Approval and twins

Mike Ositoff ntk at
Wed Oct 28 18:02:56 PST 1998

> I consider rich-party and vote-splitting to be two of the most
> important problems, so I think it's important to ask how well
> approval does in regard to them.
> Certainly, approval passes GITC.  However, GITC was designed
> for rank methods.  In theory, plurality passes GITC.

In no way could Plurality be said to pass the Clone-Independence
Criterion, if that's what GITC refers to. If an added clone
splits the vote, it could make the former wininer in the clone
set lose.

You say that Approval passes GITC. If GITC is designed for rank
methods, but Approval passes it anyway, I guess I don't understand
what the problem is.

done for the time being

> In ranked methods, a voter can differentiate between the
> members of a party, and still rank those members higher than
> anybody else.  This is not possible with approval.  In
> approval, a voter must decide whether to help the party as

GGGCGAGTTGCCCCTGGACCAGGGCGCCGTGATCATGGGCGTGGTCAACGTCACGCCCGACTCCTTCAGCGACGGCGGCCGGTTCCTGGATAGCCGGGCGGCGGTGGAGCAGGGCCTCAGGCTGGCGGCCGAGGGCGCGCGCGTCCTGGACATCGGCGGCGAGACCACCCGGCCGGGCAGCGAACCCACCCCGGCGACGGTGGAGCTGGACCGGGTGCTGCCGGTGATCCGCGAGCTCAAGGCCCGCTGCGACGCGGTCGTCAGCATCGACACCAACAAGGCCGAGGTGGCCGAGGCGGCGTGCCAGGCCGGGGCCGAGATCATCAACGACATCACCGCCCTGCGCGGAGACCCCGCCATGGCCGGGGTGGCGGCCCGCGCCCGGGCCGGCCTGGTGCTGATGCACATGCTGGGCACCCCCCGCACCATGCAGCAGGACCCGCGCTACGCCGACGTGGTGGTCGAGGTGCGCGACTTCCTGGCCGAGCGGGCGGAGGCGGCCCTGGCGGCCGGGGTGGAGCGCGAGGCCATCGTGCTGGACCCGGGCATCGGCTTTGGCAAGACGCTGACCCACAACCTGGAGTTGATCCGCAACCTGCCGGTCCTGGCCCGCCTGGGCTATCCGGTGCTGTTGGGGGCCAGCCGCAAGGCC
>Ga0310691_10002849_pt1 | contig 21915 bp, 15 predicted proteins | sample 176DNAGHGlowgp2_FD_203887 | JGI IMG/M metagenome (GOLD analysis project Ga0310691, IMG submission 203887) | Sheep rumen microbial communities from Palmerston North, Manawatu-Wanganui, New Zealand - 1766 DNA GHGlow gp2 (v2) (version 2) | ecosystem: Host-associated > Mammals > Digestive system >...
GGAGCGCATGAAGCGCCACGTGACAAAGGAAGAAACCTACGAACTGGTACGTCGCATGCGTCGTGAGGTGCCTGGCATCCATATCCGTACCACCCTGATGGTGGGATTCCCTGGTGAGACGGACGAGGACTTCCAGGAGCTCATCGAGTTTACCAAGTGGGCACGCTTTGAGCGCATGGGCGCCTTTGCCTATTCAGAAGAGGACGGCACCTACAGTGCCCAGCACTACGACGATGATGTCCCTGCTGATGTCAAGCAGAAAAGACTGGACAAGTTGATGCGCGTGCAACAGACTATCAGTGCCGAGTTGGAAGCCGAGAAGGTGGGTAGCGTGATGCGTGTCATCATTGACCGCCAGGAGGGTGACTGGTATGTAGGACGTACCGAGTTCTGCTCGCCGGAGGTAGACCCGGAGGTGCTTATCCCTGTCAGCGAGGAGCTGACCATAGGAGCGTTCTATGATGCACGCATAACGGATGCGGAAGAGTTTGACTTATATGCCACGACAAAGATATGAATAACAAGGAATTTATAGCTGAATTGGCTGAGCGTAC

> much as possible, or to differentiate between members of
> the party.  And if voters tend to vote purely along party
> lines, the choice within the party could be made by very
> few people.
> There are two strategies that I can imagine voters employing.
> They will largely be psychologically determined, so it would
> be necessary to find out which is used by polling and
> observation.
> Except Worst
> The voter votes for most members of the party, but witholds from
> a few of his least favorites.
> Only Best
> The voter votes only for a few of his favorite candidates from
> within his party.
> If a party thinks its voters fall into the "Except Worst" category,
> then it makes sense to run more candidates, and thereby spread out
> the "No" votes.  If on the other hand they follow the "Only Best"
> strategy, it makes sense to run fewer candidates in order to
> concentrate the "YES" votes.
> ---
> Blake
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